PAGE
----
Wrist-worn accelerometers may provide an alternative to hip-worn monitors for assessing physical activity as they are easier to wear and may thus facilitate long-term recordings. The current study aimed at a) assessing the validity of the Actiwatch (wrist-worn) for estimating energy expenditure, b) determining cut-off values for light, moderate, and vigorous activities, c) studying the comparability between the Actiwatch and the Actigraph (hip-worn), and d) assessing reliability.
For validity, indirect calorimetry was used as criterion measure. ROC-analyses were applied to identify cut-off values. Comparability was tested by simultaneously wearing of the 2 accelerometers during free-living condition. Reliability was tested in a mechanical shaker.
All-over correlation between accelerometer output and energy expenditure were found to be 0.80 (P < .001).Based on ROC-analysis, cut-off values for 1.5, 3, and 6 METs were found to be 80, 262, and 406 counts per 15 s, respectively. Energy expenditure estimates differed between the Actiwatch and the Actigraph (P < .05). The intra- and interinstrument coefficient of variation of the Actiwatch ranged between 0.72% and 8.4%.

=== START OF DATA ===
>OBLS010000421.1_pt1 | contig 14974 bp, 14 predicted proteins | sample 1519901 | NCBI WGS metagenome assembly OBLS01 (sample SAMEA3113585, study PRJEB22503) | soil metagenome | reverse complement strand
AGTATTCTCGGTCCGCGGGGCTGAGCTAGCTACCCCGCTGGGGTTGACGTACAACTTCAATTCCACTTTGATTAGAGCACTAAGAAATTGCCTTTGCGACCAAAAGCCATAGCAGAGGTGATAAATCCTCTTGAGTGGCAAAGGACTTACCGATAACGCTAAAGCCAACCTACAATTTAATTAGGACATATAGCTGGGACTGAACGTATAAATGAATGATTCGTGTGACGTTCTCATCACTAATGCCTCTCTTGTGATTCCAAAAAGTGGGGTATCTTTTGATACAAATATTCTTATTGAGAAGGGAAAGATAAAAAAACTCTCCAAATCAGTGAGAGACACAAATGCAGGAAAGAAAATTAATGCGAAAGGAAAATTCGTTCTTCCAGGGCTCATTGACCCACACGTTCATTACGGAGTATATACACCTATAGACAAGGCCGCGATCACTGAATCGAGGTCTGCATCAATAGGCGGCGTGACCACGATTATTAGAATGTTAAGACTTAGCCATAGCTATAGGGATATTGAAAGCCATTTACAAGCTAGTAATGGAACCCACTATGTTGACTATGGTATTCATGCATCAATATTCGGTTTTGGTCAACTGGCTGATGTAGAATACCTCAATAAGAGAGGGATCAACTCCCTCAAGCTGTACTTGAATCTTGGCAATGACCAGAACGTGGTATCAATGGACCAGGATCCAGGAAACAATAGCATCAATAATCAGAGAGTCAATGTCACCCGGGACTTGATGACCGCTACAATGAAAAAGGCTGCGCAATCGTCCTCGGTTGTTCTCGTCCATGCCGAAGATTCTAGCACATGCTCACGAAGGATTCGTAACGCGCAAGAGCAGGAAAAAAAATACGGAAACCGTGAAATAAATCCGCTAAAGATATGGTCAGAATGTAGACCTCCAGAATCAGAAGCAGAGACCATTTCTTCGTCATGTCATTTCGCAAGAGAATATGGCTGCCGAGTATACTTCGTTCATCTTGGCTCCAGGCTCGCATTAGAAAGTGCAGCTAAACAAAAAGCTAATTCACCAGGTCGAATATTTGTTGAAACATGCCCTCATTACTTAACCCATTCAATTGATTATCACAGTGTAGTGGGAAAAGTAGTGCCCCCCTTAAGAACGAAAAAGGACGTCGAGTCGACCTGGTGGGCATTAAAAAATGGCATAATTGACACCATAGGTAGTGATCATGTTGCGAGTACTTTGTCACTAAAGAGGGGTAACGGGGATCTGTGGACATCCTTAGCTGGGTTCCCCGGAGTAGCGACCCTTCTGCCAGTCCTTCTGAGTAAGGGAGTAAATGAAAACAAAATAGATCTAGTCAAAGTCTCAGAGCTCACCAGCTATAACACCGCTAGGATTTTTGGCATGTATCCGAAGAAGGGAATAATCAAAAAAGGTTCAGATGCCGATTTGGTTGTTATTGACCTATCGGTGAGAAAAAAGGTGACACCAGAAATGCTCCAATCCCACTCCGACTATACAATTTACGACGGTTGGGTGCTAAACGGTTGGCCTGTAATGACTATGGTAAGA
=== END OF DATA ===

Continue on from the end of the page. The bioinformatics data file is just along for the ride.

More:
The wrist-worn Actiwatch appears to be valid and reliable for estimating energy expenditure and physical activity intensity in children aged 8 to 10 years.
Ekblom is with the Åstrand Laboratory of Work Physiology, The Swedish School of Sport and Health Sciences, Stockholm, Sweden. Nyberg and Marcus are with the Dept of Clinical Sciences, Intervention, and Technology, Stockholm, Sweden. Ekblom Bak is with the Åstrand Laboratory of Work Physiology, The Swedish School of Sport and Health Sciences, Stockholm, Sweden. Ekelund is with the MRC Epidemiology Unit, Institute of Metabolic Science, Cambridge, United Kingdom.